Liz Carroll: Yeah. Yeah. It goes in different little stretches. A lot of people would point to that maybe Riverdance and Lord of the Dance brought the profile way up, and I think that's really true. The Chieftains are going to be in town here in Chicago, and I know they're on tour now, and The Chieftains is the name of a really great group out of Ireland, has been going a long time. I think it's their 50th year of existence. They've been very influential. I remember Eileen Ivers, who's a great fiddle player, and she used to play with Riverdance, and she talked one time about "the session" really being the great equalizer.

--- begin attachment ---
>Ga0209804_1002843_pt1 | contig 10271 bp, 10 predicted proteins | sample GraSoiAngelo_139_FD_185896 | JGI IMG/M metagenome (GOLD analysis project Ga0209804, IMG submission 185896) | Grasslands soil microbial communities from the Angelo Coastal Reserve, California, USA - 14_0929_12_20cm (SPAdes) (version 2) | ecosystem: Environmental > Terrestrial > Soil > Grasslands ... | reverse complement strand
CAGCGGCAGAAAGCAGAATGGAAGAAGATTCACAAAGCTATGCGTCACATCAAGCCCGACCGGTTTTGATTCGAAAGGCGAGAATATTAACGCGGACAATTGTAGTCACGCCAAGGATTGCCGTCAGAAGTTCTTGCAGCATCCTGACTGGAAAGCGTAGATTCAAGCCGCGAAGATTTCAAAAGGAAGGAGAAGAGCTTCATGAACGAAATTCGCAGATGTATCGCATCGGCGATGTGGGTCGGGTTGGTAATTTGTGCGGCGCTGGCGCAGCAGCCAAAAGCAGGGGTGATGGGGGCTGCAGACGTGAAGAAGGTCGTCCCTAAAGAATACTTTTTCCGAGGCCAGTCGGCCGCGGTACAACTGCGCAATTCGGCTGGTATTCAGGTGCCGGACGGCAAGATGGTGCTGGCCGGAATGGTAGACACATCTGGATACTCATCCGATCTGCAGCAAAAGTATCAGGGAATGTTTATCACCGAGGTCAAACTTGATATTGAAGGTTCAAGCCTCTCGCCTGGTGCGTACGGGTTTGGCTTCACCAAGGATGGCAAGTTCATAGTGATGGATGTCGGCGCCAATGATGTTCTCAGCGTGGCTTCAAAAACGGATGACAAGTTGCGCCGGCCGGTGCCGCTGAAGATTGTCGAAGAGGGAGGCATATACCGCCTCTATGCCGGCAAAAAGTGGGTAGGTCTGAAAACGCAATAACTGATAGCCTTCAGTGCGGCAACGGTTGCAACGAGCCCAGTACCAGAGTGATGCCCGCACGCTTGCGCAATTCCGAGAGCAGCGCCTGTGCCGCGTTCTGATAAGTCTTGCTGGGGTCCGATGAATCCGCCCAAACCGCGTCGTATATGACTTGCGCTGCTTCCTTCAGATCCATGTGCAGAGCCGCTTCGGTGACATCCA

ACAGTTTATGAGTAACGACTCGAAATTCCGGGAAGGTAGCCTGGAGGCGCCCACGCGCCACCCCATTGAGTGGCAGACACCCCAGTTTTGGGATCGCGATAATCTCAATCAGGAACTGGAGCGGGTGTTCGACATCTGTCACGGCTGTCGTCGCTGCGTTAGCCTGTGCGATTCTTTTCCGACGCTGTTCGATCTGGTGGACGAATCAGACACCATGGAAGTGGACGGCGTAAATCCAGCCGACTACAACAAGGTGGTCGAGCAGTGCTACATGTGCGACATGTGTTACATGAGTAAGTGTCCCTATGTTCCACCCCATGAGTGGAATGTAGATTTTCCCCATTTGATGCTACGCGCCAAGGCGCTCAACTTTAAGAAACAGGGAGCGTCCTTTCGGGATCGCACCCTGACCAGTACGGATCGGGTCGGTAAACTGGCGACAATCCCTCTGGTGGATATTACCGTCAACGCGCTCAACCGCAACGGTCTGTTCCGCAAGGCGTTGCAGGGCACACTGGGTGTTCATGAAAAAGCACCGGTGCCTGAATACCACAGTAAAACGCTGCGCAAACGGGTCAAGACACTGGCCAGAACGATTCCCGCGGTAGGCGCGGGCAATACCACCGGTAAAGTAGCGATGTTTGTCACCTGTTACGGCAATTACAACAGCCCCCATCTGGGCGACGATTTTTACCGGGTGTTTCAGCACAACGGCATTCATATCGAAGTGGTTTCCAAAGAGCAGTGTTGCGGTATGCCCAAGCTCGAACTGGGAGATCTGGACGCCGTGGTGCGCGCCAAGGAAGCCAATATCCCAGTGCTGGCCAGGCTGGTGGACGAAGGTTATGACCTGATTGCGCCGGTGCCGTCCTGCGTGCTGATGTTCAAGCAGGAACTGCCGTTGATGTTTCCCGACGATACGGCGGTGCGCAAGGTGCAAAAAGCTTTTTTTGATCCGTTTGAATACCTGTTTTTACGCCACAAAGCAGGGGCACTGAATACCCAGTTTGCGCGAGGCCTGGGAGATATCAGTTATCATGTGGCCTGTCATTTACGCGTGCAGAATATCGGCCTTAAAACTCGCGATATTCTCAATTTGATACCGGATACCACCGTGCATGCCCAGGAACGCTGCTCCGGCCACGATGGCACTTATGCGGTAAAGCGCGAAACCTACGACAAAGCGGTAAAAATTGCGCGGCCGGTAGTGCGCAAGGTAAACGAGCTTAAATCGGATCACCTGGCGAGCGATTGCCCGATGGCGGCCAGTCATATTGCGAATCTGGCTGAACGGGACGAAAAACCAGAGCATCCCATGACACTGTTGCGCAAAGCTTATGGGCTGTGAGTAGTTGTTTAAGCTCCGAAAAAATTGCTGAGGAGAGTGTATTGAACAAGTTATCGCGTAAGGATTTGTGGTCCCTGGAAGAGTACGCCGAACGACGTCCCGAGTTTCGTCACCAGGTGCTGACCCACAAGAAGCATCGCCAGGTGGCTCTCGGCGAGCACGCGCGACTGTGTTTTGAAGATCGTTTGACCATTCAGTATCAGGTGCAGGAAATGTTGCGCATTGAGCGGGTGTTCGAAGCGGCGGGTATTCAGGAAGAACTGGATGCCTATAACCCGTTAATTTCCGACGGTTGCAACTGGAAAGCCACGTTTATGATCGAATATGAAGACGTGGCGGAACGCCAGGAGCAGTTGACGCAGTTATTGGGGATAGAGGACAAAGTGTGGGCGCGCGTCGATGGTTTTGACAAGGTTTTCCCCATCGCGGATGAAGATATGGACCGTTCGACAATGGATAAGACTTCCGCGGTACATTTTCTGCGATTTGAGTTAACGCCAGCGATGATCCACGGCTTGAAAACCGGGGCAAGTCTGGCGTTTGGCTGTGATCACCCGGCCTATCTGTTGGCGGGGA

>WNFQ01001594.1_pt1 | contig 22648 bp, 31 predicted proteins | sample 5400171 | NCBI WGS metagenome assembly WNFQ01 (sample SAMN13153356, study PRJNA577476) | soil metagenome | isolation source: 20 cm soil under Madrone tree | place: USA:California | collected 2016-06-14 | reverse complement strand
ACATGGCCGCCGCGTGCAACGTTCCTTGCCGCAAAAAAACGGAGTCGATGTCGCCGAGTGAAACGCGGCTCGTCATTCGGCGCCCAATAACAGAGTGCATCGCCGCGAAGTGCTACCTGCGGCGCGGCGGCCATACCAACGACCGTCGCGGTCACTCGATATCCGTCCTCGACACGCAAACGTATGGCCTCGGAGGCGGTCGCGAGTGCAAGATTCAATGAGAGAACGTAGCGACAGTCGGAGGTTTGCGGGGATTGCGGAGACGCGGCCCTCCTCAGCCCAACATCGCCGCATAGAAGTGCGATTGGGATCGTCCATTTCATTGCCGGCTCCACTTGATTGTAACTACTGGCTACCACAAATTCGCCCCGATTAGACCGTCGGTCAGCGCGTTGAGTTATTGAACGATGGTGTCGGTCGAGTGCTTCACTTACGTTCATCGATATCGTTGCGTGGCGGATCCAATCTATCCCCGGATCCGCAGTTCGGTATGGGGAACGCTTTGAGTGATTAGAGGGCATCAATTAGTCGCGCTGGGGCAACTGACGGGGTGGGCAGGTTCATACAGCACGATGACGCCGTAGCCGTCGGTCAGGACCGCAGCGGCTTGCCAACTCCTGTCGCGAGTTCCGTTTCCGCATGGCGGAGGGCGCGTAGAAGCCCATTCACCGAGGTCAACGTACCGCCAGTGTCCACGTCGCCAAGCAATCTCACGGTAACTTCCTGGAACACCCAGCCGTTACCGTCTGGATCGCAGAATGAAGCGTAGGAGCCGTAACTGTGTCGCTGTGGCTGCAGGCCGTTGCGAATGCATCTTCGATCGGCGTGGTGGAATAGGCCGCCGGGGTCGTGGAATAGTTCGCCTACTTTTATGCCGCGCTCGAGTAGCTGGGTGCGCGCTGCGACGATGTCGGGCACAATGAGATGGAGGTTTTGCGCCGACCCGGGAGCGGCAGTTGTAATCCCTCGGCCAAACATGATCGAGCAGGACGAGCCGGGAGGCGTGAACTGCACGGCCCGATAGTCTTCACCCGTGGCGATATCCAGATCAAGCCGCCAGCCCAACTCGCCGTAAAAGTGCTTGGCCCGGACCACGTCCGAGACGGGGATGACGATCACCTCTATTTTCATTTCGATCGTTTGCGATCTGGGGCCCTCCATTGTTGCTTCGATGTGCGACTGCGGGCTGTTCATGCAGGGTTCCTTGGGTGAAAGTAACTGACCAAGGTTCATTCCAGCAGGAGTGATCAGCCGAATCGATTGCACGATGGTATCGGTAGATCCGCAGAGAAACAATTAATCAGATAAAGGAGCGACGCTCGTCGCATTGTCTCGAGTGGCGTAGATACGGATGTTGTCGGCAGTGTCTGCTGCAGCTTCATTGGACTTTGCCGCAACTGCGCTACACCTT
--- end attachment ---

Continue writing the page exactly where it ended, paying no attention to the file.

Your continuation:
Jo Reed: What is a session?
Liz Carroll: It's where you just sit down with other musicians, and there's no show, there's no particular audience. You're just with other musicians, and you're sitting down, and you're playing from a repertoire of all kinds of tunes that you found interesting both growing up, and along the way something that attracted you off of whatever-- the latest album of this person. And it's a great spot to just kind of see what's going on. I don't know if most people would know that side of things. It probably doesn't even look that inviting <laughs> if you walk into a pub, let's say, and there is a session that night, and it can be a lot of people playing instruments, but basically they turn to each other in a circle, and if you're not playing, you're not really in that circle, or you're kind of outside of it, so you might be sitting at another table and not in the thick of that meeting. Yet, for people that really love the music, they say this is the bee's knees. This is the best thing, period.